Uploaded by Ange Zaragoza

Fingerprinting Activity

Observing and Taking Fingerprints
Although fingerprints can be left casually on anything you touch, there are a number of steps involved in
taking clear fingerprints that can be classified and used for identification.
- magnifying glass
- fingerprint ink or ink pad
- 10-print identification paper
1. Observation: Examine the surface of your fingers (where your print can be found).
a. On a separate sheet of paper, describe what you see.
b. Make a sketch of what you see.
2. Ink and transfer procedure: The purpose is to obtain as wide and clear a print as possible – not too
light, not too dark. This takes practice. The idea is to roll the finger across the ink pad, then roll it across
the paper of the fingernail to the other. Do this roll just ONCE – NOT back and forth because it will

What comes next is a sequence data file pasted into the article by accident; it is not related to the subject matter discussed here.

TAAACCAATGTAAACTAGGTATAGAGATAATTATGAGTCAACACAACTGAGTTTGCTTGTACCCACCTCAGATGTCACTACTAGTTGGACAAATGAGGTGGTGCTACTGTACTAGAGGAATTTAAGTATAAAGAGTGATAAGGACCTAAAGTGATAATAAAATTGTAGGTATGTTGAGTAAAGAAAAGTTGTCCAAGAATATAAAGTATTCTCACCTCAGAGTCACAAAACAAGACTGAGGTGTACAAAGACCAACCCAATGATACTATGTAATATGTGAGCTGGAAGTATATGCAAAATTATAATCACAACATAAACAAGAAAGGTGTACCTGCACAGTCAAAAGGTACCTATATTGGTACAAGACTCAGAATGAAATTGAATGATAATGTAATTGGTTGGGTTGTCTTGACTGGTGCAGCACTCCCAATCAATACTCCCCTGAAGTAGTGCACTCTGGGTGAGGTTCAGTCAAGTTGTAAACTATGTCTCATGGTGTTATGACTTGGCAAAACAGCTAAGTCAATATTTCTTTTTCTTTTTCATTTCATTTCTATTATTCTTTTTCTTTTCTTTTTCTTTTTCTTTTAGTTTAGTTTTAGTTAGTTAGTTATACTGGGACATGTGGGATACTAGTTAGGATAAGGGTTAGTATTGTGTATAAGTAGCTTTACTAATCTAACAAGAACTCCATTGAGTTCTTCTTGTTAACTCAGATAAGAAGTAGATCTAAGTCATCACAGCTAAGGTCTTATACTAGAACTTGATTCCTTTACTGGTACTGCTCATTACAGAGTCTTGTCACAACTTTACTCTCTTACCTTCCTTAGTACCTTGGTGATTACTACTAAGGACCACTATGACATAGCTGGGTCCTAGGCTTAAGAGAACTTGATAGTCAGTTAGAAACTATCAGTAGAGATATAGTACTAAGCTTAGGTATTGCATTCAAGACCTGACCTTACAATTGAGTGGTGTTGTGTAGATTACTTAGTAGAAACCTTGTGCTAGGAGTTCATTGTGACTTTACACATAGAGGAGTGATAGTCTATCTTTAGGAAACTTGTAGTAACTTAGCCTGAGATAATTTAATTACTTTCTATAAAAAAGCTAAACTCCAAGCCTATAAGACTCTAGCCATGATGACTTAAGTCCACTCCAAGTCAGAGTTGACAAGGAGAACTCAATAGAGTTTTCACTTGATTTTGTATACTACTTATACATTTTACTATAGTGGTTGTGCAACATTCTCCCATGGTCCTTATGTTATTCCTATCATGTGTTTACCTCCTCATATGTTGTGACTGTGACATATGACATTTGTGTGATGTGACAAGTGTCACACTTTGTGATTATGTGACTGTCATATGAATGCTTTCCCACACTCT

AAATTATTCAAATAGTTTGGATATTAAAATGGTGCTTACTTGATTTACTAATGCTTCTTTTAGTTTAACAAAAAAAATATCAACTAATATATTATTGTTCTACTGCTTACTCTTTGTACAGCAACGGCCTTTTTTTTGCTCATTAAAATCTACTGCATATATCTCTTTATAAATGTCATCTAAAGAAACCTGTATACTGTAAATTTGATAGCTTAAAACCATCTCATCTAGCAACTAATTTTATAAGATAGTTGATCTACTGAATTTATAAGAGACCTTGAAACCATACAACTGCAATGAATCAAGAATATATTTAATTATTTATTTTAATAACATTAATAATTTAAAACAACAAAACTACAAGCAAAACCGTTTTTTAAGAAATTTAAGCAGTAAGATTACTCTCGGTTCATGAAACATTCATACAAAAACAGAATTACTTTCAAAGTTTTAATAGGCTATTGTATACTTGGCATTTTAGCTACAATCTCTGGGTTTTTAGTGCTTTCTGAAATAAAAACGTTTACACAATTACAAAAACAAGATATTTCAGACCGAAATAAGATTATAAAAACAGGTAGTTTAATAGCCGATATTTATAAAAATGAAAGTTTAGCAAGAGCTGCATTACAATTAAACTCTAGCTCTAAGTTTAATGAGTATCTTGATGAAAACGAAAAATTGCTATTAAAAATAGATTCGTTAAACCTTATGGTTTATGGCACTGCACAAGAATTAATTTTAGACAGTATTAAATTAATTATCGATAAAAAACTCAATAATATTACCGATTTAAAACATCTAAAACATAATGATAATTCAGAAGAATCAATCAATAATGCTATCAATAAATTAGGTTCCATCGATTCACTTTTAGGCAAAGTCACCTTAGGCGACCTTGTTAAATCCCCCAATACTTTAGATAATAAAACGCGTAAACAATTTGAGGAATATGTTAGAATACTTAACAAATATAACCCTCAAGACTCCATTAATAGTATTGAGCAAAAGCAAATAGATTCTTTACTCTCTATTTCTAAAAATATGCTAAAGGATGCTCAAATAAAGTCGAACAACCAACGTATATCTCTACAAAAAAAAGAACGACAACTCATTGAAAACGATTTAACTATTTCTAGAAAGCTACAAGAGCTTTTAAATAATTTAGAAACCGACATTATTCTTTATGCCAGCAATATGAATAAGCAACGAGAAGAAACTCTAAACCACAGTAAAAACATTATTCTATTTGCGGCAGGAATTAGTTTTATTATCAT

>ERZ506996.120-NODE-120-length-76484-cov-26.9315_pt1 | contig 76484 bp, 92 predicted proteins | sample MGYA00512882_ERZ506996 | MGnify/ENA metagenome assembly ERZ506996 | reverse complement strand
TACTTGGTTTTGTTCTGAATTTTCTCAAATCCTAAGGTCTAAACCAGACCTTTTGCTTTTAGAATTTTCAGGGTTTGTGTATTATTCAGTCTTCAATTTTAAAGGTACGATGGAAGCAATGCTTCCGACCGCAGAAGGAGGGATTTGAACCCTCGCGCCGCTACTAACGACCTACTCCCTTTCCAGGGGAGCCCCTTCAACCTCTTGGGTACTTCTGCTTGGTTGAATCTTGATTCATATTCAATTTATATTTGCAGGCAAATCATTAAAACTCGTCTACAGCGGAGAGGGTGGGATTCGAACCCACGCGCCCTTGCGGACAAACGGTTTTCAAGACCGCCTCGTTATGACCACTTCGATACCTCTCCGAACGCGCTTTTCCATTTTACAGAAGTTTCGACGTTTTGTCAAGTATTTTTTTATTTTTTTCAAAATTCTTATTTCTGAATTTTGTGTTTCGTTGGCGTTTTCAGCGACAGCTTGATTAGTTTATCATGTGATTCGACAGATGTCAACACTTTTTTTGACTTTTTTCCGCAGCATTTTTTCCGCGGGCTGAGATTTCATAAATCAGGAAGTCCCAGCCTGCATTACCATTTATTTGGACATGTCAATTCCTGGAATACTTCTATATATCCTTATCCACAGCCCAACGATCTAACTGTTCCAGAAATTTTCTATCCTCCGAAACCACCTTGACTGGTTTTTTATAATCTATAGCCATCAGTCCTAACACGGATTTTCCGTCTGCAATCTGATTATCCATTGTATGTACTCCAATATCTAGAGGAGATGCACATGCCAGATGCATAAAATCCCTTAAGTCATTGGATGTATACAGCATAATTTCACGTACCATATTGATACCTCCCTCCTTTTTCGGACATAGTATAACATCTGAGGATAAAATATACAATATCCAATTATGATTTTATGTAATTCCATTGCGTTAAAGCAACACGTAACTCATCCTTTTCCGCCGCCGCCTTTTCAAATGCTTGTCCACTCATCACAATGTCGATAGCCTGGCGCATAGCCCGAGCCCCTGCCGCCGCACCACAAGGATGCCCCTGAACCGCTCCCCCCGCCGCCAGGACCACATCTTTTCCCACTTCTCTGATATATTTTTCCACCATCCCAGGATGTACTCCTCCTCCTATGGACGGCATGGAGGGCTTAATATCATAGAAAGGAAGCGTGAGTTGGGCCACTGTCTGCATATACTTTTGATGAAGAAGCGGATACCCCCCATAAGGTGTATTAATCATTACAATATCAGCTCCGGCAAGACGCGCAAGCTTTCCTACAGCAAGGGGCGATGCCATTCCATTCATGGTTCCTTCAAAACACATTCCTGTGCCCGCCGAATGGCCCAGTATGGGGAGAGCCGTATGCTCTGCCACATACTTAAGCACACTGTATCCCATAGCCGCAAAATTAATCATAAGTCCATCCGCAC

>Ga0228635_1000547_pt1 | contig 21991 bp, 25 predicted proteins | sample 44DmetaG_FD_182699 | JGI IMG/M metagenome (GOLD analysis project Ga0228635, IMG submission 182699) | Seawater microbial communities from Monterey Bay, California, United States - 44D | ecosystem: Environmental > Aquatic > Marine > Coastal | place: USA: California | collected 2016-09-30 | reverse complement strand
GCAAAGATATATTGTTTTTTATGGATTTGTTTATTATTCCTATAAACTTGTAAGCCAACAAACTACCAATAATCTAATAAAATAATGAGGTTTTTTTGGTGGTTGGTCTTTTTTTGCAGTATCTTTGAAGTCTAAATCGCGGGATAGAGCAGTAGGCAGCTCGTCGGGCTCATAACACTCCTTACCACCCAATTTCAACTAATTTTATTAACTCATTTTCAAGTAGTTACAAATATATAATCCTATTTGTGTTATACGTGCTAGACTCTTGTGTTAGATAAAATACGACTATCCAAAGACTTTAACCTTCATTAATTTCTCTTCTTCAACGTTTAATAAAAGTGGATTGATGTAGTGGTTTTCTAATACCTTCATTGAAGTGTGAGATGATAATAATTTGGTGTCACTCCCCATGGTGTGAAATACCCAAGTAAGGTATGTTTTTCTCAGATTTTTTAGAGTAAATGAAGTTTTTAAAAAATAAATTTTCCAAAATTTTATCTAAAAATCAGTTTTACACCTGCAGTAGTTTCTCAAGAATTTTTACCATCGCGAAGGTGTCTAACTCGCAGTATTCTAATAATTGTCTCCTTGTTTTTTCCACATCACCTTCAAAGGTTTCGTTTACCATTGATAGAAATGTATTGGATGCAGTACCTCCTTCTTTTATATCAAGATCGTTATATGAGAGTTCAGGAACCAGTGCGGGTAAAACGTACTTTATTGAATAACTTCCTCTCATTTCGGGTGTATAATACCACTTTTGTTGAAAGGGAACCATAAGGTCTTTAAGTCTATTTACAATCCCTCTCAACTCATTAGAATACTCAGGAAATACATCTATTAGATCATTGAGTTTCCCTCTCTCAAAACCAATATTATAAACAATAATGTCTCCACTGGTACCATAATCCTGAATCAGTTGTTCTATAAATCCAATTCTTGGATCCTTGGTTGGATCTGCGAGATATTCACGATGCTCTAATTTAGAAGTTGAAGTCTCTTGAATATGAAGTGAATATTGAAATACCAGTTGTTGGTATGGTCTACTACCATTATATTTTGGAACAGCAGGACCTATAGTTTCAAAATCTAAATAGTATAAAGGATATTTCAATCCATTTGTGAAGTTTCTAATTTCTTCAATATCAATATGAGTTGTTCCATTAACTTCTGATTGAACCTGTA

smudge the print. Rolling the finger should make a large, square print showing lots of detail. Practice
on a piece of scrap paper BEFORE using your 10-print ID paper.
3. Ink and transfer: Complete your 10-print ID as listed on your paper.
4. Further Observations: Examine your 10-print card using a magnifying glass. On a separate sheet of
paper (same piece used for step 1):
a. Note basic similarities and differences in the patterns. What are they?
b. Note cracks, scars, and other unique features.
c. Calculate your primary classification number.
What is your primary classification number?
Each finger is given a point value. Assign the number of points (assigned in the image below) for
each finger that has a WHORL and substitute into the equation. If there is no whorl, you put a 0.
Right index
right ring
left thumb
left middle
left pinky
Right thumb + right middle + right pinky
left index
left ring